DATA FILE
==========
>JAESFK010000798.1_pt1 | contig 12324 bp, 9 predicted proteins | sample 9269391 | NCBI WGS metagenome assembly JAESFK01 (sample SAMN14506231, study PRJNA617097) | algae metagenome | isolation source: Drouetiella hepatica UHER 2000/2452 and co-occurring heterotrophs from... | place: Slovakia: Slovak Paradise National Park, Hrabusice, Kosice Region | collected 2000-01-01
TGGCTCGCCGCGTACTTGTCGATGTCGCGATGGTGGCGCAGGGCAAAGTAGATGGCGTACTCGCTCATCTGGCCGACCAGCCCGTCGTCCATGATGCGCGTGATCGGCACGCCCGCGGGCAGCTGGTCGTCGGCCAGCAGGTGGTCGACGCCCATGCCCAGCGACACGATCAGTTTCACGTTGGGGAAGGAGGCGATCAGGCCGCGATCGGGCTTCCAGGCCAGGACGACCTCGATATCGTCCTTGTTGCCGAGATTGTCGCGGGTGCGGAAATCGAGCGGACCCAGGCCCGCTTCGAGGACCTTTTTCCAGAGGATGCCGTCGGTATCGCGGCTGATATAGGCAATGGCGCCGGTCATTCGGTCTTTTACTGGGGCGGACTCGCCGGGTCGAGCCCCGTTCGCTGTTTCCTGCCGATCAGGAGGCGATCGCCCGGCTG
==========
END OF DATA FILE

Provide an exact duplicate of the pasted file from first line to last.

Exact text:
>JAESFK010000798.1_pt1 | contig 12324 bp, 9 predicted proteins | sample 9269391 | NCBI WGS metagenome assembly JAESFK01 (sample SAMN14506231, study PRJNA617097) | algae metagenome | isolation source: Drouetiella hepatica UHER 2000/2452 and co-occurring heterotrophs from... | place: Slovakia: Slovak Paradise National Park, Hrabusice, Kosice Region | collected 2000-01-01
TGGCTCGCCGCGTACTTGTCGATGTCGCGATGGTGGCGCAGGGCAAAGTAGATGGCGTACTCGCTCATCTGGCCGACCAGCCCGTCGTCCATGATGCGCGTGATCGGCACGCCCGCGGGCAGCTGGTCGTCGGCCAGCAGGTGGTCGACGCCCATGCCCAGCGACACGATCAGTTTCACGTTGGGGAAGGAGGCGATCAGGCCGCGATCGGGCTTCCAGGCCAGGACGACCTCGATATCGTCCTTGTTGCCGAGATTGTCGCGGGTGCGGAAATCGAGCGGACCCAGGCCCGCTTCGAGGACCTTTTTCCAGAGGATGCCGTCGGTATCGCGGCTGATATAGGCAATGGCGCCGGTCATTCGGTCTTTTACTGGGGCGGACTCGCCGGGTCGAGCCCCGTTCGCTGTTTCCTGCCGATCAGGAGGCGATCGCCCGGCTG